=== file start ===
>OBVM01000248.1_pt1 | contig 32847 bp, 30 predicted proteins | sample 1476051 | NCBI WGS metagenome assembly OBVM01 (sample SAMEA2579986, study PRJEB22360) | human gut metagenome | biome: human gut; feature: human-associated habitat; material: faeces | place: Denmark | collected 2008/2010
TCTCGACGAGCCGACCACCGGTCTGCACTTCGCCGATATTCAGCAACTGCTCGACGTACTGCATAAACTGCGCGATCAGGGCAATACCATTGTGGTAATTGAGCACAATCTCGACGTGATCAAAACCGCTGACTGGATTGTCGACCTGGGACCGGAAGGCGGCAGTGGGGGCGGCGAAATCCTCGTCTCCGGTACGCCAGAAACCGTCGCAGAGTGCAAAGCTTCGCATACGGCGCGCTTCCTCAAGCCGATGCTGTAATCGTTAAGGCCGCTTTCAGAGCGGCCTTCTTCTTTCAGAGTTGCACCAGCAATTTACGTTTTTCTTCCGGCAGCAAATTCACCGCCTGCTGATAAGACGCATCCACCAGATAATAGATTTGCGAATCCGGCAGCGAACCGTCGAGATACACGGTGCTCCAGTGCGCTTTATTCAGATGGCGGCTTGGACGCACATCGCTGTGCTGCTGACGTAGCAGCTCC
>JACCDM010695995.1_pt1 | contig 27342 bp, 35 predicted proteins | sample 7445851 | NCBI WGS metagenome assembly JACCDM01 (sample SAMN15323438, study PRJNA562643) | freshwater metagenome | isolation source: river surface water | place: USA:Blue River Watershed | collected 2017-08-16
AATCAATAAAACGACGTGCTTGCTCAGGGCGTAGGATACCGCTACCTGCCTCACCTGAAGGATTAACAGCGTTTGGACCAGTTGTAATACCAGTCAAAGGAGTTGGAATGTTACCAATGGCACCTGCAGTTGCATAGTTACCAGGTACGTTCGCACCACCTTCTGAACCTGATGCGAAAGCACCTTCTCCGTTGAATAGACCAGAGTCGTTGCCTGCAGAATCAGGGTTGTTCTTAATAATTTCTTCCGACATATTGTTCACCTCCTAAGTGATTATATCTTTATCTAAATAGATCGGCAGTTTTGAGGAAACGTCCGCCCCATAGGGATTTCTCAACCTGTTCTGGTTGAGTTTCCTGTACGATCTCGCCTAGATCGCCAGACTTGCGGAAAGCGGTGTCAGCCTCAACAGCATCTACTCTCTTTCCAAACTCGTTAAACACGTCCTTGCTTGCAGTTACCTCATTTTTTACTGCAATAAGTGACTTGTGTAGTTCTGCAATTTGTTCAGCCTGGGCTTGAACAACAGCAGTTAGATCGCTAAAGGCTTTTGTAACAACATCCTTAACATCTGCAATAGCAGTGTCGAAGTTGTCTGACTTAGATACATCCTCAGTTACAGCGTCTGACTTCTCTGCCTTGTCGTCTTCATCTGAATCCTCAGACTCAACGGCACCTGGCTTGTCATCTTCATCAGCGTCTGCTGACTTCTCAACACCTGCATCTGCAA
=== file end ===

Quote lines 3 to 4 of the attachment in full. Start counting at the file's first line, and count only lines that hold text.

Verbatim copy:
>JACCDM010695995.1_pt1 | contig 27342 bp, 35 predicted proteins | sample 7445851 | NCBI WGS metagenome assembly JACCDM01 (sample SAMN15323438, study PRJNA562643) | freshwater metagenome | isolation source: river surface water | place: USA:Blue River Watershed | collected 2017-08-16
AATCAATAAAACGACGTGCTTGCTCAGGGCGTAGGATACCGCTACCTGCCTCACCTGAAGGATTAACAGCGTTTGGACCAGTTGTAATACCAGTCAAAGGAGTTGGAATGTTACCAATGGCACCTGCAGTTGCATAGTTACCAGGTACGTTCGCACCACCTTCTGAACCTGATGCGAAAGCACCTTCTCCGTTGAATAGACCAGAGTCGTTGCCTGCAGAATCAGGGTTGTTCTTAATAATTTCTTCCGACATATTGTTCACCTCCTAAGTGATTATATCTTTATCTAAATAGATCGGCAGTTTTGAGGAAACGTCCGCCCCATAGGGATTTCTCAACCTGTTCTGGTTGAGTTTCCTGTACGATCTCGCCTAGATCGCCAGACTTGCGGAAAGCGGTGTCAGCCTCAACAGCATCTACTCTCTTTCCAAACTCGTTAAACACGTCCTTGCTTGCAGTTACCTCATTTTTTACTGCAATAAGTGACTTGTGTAGTTCTGCAATTTGTTCAGCCTGGGCTTGAACAACAGCAGTTAGATCGCTAAAGGCTTTTGTAACAACATCCTTAACATCTGCAATAGCAGTGTCGAAGTTGTCTGACTTAGATACATCCTCAGTTACAGCGTCTGACTTCTCTGCCTTGTCGTCTTCATCTGAATCCTCAGACTCAACGGCACCTGGCTTGTCATCTTCATCAGCGTCTGCTGACTTCTCAACACCTGCATCTGCAA